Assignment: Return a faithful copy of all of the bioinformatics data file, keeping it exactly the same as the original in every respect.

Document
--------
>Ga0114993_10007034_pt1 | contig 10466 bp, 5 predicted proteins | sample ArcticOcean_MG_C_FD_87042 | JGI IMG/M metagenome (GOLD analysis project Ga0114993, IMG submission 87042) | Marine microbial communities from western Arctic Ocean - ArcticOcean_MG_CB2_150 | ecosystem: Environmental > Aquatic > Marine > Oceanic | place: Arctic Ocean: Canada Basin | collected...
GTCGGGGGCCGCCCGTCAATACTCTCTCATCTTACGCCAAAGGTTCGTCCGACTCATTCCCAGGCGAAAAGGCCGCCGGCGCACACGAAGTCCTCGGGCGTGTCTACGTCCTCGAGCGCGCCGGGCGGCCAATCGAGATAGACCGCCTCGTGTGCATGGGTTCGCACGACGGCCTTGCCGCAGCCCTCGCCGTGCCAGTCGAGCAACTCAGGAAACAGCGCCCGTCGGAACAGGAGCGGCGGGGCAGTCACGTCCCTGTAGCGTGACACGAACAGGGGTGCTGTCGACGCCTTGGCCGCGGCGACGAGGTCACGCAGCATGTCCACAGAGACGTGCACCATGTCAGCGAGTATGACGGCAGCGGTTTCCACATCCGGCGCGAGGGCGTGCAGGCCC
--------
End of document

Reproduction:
>Ga0114993_10007034_pt1 | contig 10466 bp, 5 predicted proteins | sample ArcticOcean_MG_C_FD_87042 | JGI IMG/M metagenome (GOLD analysis project Ga0114993, IMG submission 87042) | Marine microbial communities from western Arctic Ocean - ArcticOcean_MG_CB2_150 | ecosystem: Environmental > Aquatic > Marine > Oceanic | place: Arctic Ocean: Canada Basin | collected...
GTCGGGGGCCGCCCGTCAATACTCTCTCATCTTACGCCAAAGGTTCGTCCGACTCATTCCCAGGCGAAAAGGCCGCCGGCGCACACGAAGTCCTCGGGCGTGTCTACGTCCTCGAGCGCGCCGGGCGGCCAATCGAGATAGACCGCCTCGTGTGCATGGGTTCGCACGACGGCCTTGCCGCAGCCCTCGCCGTGCCAGTCGAGCAACTCAGGAAACAGCGCCCGTCGGAACAGGAGCGGCGGGGCAGTCACGTCCCTGTAGCGTGACACGAACAGGGGTGCTGTCGACGCCTTGGCCGCGGCGACGAGGTCACGCAGCATGTCCACAGAGACGTGCACCATGTCAGCGAGTATGACGGCAGCGGTTTCCACATCCGGCGCGAGGGCGTGCAGGCCC